Sunday, August 11, 2013

August 11, 1863: Walt Whitman to his mother

Whitman continued his nursing of wounded soldiers through a sweltering Washington, D.C. summer.
Washington, Aug. 11, 1863. Dear Mother—I sent Jeff a letter on Sunday—I suppose he got it at the office. I feel so anxious to hear from George; one cannot help feeling uneasy, although these days sometimes it cannot help being long intervals without one’s hearing from friends in the army. O I do hope we shall hear soon, and that it is all right with him. It seems as if the 9th Corps had returned to Vicksburg, and some acc’ts say that part of the Corps had started to come up the river again—toward Kentucky, I suppose. I have sent George two letters within a week past, hoping they might have the luck to get to him, but hardly expect it either.

Mother, I feel very sorry to hear Andrew is so troubled in his throat yet. I know it must make you feel very unhappy. Jeff wrote me a good deal about it, and seems to feel very bad about Andrew’s being unwell; but I hope it will go over, and that a little time will make him recover—I think about it every day.

Mother, it has been the hottest weather here that I ever experienced, and still continues so. Yesterday and last night was the hottest. Still, I slept sound, have good ventilation through my room, little as it is (I still hire the same room in L street). I was quite wet with sweat this morning when I woke up, a thing I never remember to have happened to me before, for I was not disturbed in my sleep and did not wake up once all night. Mother, I believe I did not tell you that on the 1st of June (or a while before) the O’Connors, the friends I took my meals with so long, moved to other apartments for more room and pleasanter—not far off though, I am there every day almost, a little—so for nearly two months and a half I have been in the habit of getting my own breakfast in my room and my dinner at a restaurant. I have a little spirit lamp, and always have a capital cup of tea, and some bread, and perhaps some preserved fruit; for dinner I get a good plate of meat and plenty of potatoes, good and plenty for 25 or 30 cents. I hardly ever take any thing more than these two meals, both of them are pretty hearty—eat dinner about 3—my appetite is plenty good enough, and I am about as fleshy as I was in Brooklyn. Mother, I feel better the last ten days, and at present, than I did the preceding six or eight weeks. There was nothing particular the matter with me, but I suppose a different climate and being so continually in the hospitals—but as I say, I feel better, more strength, and better in my head, etc. About the wound in my hand and the inflammation, etc., it has thoroughly healed, and I have not worn anything on my hand, nor had any dressing for the last five days. Mother, I hope you get along with the heat, for I see it is as bad or worse in New York and Brooklyn—I am afraid you suffer from it; it must be distressing to you. Dear mother, do let things go, and just sit still and fan yourself. I think about you these hot days. I fancy I see you down there in the basement. I suppose you have your coffee for breakfast; I have not had three cups of coffee in six months—tea altogether (I must come home and have some coffee for breakfast with you).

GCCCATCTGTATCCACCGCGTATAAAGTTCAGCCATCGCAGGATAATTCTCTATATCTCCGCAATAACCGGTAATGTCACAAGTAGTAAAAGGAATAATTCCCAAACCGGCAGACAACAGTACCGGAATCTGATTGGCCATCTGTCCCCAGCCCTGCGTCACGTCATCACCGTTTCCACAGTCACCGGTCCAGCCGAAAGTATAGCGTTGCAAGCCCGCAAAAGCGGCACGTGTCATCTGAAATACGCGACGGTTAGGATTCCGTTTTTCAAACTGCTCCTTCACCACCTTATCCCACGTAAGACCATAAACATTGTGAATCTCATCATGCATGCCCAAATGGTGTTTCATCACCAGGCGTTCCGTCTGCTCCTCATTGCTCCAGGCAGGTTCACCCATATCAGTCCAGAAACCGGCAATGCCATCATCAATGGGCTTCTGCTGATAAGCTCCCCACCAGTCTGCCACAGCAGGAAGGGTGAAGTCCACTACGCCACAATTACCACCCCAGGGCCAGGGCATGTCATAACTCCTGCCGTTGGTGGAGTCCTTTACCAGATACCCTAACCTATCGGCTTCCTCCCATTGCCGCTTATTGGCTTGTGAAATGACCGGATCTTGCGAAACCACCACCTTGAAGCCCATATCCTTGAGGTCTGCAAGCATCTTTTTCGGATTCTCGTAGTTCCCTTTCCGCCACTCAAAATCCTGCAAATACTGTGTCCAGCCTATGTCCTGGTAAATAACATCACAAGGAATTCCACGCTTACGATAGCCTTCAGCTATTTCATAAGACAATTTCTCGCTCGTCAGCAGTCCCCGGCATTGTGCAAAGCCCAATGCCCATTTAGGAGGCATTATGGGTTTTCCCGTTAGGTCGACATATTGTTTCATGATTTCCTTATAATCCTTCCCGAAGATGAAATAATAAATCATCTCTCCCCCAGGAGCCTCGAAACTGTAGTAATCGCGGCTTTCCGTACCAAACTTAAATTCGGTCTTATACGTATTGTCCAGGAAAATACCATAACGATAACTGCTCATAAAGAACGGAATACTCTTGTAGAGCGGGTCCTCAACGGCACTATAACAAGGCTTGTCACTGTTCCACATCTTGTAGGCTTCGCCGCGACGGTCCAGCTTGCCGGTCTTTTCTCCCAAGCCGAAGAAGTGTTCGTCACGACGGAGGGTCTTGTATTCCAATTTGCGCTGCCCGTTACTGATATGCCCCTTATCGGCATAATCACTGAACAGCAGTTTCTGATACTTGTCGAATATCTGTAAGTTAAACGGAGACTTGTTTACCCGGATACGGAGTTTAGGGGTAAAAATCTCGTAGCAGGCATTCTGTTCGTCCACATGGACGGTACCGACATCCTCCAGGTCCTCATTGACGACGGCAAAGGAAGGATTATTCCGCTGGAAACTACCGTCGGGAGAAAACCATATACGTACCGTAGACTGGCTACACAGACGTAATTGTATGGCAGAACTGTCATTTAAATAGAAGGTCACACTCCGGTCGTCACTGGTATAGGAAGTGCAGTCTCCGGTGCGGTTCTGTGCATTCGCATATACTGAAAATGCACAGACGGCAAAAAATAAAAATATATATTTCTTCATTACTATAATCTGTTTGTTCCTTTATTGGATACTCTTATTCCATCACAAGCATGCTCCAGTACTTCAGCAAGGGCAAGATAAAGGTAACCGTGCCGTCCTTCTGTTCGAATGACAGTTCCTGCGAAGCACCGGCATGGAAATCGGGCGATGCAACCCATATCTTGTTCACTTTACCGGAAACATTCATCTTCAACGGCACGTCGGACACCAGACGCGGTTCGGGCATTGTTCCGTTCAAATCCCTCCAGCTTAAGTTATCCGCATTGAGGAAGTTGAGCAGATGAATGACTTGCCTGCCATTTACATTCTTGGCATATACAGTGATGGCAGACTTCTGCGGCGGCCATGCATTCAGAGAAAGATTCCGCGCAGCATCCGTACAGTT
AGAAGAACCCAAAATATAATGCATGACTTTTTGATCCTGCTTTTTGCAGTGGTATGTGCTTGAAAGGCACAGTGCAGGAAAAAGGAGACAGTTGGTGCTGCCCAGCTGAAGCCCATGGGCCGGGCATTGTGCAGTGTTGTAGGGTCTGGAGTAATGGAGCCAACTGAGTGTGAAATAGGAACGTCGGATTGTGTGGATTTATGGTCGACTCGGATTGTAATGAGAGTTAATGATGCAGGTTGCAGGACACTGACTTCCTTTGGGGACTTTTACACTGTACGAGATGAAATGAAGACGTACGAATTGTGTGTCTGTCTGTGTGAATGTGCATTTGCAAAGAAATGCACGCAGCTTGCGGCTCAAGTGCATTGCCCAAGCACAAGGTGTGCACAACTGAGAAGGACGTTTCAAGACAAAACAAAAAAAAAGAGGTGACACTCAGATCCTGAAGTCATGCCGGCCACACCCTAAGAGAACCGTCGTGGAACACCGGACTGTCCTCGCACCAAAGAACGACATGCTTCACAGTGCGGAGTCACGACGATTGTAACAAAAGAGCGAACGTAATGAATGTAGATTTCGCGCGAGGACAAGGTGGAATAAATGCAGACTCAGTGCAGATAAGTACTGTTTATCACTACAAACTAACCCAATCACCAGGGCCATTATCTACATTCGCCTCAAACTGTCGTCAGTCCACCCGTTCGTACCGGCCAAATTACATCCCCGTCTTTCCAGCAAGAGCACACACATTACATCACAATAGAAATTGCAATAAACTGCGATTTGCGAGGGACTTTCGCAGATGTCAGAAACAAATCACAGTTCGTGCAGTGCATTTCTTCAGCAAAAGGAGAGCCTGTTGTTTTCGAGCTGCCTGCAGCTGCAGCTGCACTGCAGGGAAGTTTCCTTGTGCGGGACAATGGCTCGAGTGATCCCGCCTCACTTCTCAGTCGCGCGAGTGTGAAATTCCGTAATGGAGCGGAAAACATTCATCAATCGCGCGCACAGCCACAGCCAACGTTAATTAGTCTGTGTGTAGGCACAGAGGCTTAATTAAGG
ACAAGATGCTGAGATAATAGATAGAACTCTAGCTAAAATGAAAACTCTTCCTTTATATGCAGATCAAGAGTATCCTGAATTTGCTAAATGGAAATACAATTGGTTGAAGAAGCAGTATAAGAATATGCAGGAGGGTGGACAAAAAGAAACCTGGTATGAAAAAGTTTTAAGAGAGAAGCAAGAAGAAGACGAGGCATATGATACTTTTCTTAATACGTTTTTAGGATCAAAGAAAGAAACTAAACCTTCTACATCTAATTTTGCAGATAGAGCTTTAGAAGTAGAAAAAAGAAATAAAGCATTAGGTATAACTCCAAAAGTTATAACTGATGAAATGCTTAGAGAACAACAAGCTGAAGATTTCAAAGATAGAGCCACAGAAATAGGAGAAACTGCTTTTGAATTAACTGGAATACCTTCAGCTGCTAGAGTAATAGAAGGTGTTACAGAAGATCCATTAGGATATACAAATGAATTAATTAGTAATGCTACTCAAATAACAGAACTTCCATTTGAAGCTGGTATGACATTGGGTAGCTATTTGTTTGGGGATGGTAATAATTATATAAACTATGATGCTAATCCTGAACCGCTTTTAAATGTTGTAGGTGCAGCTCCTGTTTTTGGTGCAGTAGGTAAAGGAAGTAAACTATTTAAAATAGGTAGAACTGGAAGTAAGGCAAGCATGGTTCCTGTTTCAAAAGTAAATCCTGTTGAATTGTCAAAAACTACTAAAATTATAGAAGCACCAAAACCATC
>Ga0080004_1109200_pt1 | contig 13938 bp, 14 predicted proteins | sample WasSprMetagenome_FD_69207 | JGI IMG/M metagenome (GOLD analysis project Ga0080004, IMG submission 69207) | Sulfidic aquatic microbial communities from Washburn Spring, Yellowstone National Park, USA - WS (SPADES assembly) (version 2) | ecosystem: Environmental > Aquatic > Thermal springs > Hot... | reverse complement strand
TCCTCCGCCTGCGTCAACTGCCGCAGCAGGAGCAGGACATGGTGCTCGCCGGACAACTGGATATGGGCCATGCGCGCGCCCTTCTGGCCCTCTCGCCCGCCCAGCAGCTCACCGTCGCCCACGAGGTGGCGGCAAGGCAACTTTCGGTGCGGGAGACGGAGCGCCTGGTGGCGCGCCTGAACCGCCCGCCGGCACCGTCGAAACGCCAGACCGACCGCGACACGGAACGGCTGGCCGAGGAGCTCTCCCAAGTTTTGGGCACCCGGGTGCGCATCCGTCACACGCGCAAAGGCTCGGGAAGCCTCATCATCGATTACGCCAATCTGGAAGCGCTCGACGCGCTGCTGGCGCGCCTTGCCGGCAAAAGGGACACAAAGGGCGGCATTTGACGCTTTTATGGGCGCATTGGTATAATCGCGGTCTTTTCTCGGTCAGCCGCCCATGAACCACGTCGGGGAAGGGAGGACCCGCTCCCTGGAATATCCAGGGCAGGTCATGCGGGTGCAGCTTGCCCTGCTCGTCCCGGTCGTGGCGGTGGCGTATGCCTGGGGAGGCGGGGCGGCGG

Mother, I wrote to you about Erastus Haskell, Co. K, 141st, N. Y.—his father, poor old man, come on here to see him and found him dead three days. He had the body embalmed and took home. They are poor folks but very respectable. I was at the hospital yesterday as usual—I never miss a day. I go by my feelings—if I should feel that it would be better for me to lay by for a while, I should do so, but not while I feel so well as I do the past week, for all the hot weather; and while the chance lasts I would improve it, for by and by the night cometh when no man can work (ain’t I getting pious!). I got a letter from Probasco yesterday; he sent $4 for my sick and wounded—I wish Jeff to tell him that it came right, and give him the men’s thanks and my love.

Mother, have you heard anything from Han? And about Mary’s Fanny—I hope you will write me soon and tell me everything, tell me exactly as things are, but I know you will—I want to hear family affairs before anything else. I am so glad to hear Mat is good and hearty—you must write me about Hat and little Black Head too. Mother, how is Eddy getting along? and Jess, is he about the same? I suppose Will Brown is home all right; tell him I spoke about him, and the Browns too. Dearest Mother, I send you my love, and to Jeff too—must write when you can.


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